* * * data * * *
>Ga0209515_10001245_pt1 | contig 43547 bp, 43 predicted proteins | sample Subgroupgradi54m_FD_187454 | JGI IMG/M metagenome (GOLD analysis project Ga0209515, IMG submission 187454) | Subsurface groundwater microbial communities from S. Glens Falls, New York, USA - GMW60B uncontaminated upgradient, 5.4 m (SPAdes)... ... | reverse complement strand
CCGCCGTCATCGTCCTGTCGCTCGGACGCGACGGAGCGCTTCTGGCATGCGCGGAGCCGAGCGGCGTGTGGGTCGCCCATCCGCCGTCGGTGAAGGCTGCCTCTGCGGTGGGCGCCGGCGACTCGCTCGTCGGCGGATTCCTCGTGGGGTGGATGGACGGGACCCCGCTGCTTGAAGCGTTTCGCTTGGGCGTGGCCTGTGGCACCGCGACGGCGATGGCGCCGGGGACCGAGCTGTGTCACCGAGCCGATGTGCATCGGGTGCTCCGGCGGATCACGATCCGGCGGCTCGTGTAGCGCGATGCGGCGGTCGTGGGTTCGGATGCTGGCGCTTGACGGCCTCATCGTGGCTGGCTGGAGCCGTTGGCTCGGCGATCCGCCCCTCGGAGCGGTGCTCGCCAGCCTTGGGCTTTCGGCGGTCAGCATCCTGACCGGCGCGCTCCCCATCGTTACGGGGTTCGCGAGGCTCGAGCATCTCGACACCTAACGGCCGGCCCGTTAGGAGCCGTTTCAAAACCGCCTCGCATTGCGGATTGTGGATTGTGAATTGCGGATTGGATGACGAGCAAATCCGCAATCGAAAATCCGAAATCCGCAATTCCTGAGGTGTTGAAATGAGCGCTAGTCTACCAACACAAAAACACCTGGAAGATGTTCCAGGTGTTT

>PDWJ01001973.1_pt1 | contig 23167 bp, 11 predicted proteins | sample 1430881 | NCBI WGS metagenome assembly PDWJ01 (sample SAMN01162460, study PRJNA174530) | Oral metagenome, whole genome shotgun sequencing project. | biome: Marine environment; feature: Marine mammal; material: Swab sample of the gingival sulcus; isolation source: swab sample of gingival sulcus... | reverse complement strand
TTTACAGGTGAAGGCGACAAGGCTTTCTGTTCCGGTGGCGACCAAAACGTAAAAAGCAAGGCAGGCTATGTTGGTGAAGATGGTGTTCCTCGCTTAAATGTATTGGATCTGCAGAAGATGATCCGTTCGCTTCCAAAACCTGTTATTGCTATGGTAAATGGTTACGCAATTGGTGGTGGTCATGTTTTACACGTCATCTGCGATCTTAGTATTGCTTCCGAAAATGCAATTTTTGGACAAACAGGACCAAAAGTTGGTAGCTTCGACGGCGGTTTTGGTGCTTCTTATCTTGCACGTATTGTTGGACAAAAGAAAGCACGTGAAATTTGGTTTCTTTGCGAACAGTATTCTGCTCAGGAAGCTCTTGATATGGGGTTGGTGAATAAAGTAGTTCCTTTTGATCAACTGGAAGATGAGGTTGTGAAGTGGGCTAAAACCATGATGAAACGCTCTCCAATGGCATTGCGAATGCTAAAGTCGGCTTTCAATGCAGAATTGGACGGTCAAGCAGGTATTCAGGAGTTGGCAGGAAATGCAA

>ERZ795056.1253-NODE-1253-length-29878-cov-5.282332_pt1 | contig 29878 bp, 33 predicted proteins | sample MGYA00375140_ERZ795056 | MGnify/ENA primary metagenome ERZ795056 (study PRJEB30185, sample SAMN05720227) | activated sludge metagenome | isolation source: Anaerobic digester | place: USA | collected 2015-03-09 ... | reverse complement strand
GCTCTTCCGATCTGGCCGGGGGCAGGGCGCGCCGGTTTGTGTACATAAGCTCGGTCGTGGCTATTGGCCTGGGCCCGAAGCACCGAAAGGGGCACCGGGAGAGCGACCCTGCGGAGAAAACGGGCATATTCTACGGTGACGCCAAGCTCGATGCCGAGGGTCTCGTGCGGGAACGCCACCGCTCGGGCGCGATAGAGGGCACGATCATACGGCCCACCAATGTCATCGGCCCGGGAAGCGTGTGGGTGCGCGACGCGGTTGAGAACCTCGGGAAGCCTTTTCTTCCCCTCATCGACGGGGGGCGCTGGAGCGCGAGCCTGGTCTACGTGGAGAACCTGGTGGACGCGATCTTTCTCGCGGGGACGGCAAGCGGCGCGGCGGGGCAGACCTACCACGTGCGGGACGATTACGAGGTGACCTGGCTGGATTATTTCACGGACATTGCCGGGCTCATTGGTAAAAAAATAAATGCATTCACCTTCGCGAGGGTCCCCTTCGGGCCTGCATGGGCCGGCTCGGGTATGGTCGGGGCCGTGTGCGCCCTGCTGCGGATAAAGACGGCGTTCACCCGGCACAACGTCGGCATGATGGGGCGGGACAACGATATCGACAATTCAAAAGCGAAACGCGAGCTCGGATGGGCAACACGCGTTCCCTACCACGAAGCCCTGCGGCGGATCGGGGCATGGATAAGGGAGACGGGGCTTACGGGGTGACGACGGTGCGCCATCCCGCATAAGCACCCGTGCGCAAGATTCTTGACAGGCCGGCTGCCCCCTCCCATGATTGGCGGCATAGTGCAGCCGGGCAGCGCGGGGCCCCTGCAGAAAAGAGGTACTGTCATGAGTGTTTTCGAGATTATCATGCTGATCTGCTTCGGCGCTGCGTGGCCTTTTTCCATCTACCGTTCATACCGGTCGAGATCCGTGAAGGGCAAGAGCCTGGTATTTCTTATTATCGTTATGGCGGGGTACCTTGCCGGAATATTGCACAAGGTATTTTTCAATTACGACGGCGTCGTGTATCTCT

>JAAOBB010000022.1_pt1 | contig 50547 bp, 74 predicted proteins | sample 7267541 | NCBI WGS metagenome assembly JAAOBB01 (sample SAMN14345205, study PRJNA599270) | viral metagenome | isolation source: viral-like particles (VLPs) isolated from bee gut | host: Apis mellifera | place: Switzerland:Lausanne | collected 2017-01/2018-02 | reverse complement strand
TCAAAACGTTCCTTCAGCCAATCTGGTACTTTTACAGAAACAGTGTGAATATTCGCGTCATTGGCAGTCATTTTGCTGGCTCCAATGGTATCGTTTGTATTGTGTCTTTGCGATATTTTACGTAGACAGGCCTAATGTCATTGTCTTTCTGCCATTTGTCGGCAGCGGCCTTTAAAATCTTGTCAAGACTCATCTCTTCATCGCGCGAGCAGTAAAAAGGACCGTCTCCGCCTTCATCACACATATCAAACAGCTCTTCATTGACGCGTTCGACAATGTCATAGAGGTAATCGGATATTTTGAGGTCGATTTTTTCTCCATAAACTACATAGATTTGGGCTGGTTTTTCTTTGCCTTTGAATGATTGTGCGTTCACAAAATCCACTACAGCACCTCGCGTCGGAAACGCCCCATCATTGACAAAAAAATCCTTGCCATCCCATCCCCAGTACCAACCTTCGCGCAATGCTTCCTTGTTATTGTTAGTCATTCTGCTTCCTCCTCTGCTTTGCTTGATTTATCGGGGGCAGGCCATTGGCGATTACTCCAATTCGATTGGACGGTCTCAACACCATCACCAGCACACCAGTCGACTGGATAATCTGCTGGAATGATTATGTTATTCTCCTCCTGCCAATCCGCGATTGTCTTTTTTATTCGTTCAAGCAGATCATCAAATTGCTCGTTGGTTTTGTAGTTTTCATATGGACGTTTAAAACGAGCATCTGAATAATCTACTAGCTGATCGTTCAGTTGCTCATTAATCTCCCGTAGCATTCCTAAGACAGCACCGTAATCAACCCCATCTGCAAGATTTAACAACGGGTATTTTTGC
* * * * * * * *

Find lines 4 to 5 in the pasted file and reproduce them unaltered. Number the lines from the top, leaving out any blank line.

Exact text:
TTTACAGGTGAAGGCGACAAGGCTTTCTGTTCCGGTGGCGACCAAAACGTAAAAAGCAAGGCAGGCTATGTTGGTGAAGATGGTGTTCCTCGCTTAAATGTATTGGATCTGCAGAAGATGATCCGTTCGCTTCCAAAACCTGTTATTGCTATGGTAAATGGTTACGCAATTGGTGGTGGTCATGTTTTACACGTCATCTGCGATCTTAGTATTGCTTCCGAAAATGCAATTTTTGGACAAACAGGACCAAAAGTTGGTAGCTTCGACGGCGGTTTTGGTGCTTCTTATCTTGCACGTATTGTTGGACAAAAGAAAGCACGTGAAATTTGGTTTCTTTGCGAACAGTATTCTGCTCAGGAAGCTCTTGATATGGGGTTGGTGAATAAAGTAGTTCCTTTTGATCAACTGGAAGATGAGGTTGTGAAGTGGGCTAAAACCATGATGAAACGCTCTCCAATGGCATTGCGAATGCTAAAGTCGGCTTTCAATGCAGAATTGGACGGTCAAGCAGGTATTCAGGAGTTGGCAGGAAATGCAA

>ERZ795056.1253-NODE-1253-length-29878-cov-5.282332_pt1 | contig 29878 bp, 33 predicted proteins | sample MGYA00375140_ERZ795056 | MGnify/ENA primary metagenome ERZ795056 (study PRJEB30185, sample SAMN05720227) | activated sludge metagenome | isolation source: Anaerobic digester | place: USA | collected 2015-03-09 ... | reverse complement strand